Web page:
Insights from Choreographer Christopher K. Morgan

Sarahart

Typically when we go to dance shows, we watch the dances and make up our own ideas about the work to figure out what it means to us. There isn’t a whole lot of understanding about how the piece came to be or what it was inspired by as we sit in the theater. In my experience, having the opportunity to talk to the choreographer or dancers can be eye opening, as you may not have looked at the work from their perspective.

While beneficial, it’s not often that you have the chance to hear the choreographers’ perspective about what their work means and how it was conceptualized and created in words. Most often you learn about the work through just the movement and imagery on stage.

I was fortunate enough to hear from Christopher K. Morgan about his first full-length piece, Limited Visibility, and now have the opportunity to share his insights.

How did you come up with the idea for Limited Visibility?

Christopher K. Morgan: The idea for the piece began over 2 years ago.  I had the good fortune to be having my work presented in beautiful, large venues, which was wonderful and exciting.  But it made me wonder, how could I create a greater sense of intimacy in a large space, so audiences would literally want to move forward in their seats?  My answer to this was to use lighting.  And the more I thought about this, the more I wanted to create a piece where the dancers controlled the lighting.

How has Limited Visibility transformed and changed over the past year?

Christopher K. Morgan: The workshop version last year was probably the first time I looked at a work of mine onstage and realized there was more to be said in the piece.   In finishing it’s statement in the last several months, new sections have been added, other lighting sources, new pieces of music as well.  And of course with new dancers come new ideas and movement vocabularies to best suit each performer.

When I saw the beginning of the piece last year, it made me both excited and uncomfortable because of the athleticism, imagery and the fact I felt like I was intruding on a personal intimate moment. What kind of emotions did you aim to draw from the dancers and the audience?

Christopher K. Morgan: That is exactly the range of responses I hope to elicit! I also really hope that as the imagery of the work washes over the audience, they find themselves in the work at some point and see their own story within the performers onstage.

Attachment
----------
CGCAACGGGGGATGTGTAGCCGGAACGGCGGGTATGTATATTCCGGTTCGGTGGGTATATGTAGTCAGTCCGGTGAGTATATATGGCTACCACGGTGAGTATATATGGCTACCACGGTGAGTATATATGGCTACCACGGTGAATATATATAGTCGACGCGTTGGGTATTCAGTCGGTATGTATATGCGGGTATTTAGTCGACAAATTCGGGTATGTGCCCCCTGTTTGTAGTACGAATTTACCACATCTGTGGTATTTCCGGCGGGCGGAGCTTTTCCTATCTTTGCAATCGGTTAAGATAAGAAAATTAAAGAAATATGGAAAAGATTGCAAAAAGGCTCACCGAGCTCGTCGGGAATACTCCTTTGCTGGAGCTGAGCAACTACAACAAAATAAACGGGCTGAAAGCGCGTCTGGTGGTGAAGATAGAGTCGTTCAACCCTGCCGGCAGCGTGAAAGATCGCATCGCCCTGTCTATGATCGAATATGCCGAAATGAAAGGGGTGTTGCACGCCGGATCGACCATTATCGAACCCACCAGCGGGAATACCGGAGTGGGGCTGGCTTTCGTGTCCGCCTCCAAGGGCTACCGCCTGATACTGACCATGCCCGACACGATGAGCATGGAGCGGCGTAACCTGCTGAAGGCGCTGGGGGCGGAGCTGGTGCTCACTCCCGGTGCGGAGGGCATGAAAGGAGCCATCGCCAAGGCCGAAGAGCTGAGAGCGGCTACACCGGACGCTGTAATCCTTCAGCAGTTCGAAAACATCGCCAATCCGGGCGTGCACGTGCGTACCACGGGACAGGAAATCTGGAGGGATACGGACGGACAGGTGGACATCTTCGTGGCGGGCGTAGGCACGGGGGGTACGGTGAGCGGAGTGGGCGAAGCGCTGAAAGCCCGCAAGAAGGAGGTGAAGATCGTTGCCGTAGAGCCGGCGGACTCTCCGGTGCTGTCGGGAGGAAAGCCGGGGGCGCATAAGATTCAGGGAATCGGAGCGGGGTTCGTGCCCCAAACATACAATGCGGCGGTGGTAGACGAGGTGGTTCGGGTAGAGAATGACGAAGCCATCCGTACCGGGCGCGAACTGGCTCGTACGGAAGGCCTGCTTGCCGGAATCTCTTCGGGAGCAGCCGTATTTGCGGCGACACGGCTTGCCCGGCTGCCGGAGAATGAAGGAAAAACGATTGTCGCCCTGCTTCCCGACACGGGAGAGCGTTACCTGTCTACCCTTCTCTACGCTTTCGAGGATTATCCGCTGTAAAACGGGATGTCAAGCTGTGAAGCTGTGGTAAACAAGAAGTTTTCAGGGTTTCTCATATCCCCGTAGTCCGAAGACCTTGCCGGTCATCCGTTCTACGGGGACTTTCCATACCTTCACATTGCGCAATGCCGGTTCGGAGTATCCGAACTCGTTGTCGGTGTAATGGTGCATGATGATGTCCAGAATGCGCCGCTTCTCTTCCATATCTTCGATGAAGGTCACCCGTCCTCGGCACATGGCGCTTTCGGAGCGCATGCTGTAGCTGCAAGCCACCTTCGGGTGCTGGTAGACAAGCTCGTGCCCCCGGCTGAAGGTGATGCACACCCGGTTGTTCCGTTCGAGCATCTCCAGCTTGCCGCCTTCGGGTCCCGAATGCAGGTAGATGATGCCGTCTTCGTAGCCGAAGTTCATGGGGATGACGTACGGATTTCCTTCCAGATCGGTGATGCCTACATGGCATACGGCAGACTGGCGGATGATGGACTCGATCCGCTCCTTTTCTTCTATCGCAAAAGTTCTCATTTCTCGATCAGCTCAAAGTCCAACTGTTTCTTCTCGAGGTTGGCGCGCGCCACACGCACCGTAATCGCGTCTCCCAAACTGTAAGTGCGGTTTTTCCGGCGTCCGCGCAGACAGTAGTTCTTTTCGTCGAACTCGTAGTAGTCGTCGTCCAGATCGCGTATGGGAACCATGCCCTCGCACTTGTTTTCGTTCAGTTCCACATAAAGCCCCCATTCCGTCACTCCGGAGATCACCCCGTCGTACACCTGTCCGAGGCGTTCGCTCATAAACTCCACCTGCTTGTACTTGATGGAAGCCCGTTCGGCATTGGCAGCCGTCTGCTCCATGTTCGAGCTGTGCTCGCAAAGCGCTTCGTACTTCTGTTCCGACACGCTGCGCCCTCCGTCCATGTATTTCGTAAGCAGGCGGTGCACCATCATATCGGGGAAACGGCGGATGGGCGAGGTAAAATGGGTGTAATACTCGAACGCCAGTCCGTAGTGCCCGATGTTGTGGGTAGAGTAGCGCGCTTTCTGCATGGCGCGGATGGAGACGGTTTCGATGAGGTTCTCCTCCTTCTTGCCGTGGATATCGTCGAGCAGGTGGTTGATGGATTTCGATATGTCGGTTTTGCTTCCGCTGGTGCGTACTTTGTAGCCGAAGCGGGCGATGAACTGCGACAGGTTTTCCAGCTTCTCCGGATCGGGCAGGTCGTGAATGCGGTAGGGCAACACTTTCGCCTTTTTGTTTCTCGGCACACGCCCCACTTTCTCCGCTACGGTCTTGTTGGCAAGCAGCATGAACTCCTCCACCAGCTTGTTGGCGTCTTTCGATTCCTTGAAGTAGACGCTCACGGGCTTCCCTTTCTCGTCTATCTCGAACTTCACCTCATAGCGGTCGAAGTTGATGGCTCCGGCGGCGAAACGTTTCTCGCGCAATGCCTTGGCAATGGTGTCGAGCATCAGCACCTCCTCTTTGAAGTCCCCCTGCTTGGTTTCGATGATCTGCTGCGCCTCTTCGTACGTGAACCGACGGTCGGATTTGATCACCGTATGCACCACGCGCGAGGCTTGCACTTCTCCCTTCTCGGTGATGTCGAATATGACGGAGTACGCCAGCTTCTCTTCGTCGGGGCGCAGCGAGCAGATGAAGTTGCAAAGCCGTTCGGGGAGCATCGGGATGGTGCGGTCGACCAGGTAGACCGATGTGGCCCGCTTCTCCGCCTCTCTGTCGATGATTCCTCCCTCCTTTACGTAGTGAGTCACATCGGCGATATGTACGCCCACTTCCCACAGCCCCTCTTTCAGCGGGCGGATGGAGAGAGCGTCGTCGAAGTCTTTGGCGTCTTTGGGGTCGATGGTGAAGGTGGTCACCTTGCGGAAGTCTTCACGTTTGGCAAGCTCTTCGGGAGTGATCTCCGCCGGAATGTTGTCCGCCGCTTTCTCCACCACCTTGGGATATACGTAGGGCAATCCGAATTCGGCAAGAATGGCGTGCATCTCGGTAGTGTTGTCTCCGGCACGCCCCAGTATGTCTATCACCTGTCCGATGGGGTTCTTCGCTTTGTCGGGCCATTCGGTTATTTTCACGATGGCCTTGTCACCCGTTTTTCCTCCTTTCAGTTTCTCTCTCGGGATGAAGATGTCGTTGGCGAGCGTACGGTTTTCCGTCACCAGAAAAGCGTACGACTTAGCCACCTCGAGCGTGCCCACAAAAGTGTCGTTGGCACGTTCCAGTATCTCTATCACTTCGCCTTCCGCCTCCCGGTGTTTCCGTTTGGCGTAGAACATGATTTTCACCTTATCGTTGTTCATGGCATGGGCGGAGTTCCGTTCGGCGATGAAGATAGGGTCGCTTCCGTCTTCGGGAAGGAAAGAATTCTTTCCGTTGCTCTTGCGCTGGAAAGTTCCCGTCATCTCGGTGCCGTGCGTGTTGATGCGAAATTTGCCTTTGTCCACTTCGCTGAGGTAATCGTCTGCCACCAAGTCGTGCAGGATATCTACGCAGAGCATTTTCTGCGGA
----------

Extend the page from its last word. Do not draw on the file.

The lighting for this performance is not traditional, what was your goal or inspiration?

Christopher K. Morgan: In addition to creating an intimate space where the audience feels close to the work, I want there to be a clear sense that the dancers are designing and in charge of their environment.  I also really enjoy when a familiar object that we all know well, such as fluorescent tube lighting, can be used in way that might surprise us, or make us look at the object differently.

I absolutely love your movement vocabulary and quality of movement. Do you set specific movement on the dancers or did they take part in the creation of the work?

Christopher K. Morgan: It’s both.  I create lots of movement whenever I make a piece.  I have a particular aesthetic and movement vocabulary that my body of work has been developing for years; strong balletic use of the lower body, a sinuous use of the spine, an urgency of momentum, spreading weight into the floor and gesture.  Frequently in the creative process I’ll create movement phrases, then give the dancers compositional assignments and ask them to reference the phrase work.  This way they can invest themselves into the work, but it still maintains a cohesive aesthetic and identity. I also invite them to write about the subject matter of the work, and that then influences directions we chose to go in with the piece, and sometimes is a source of movement inspiration.

What is your favorite part of Limited Visibility?

Christopher K. Morgan: There are so many! Which makes me realize that I really love how you get an opportunity to see each dancer in the piece as an individual.  Despite the “Limited Visibility”, they are all seen clearly.

If you want to see this work in its entirety, Christopher K. Morgan & Artists: Limited Visibilitywill be performed at the CityDance Studio Theater at Strathmore on Saturday, April 21 at 8:15pm and on Sunday, April 22 at 3pm. Tickets are $25 and can be purchased by going to http://www.strathmore.org or by calling 301.581.5100.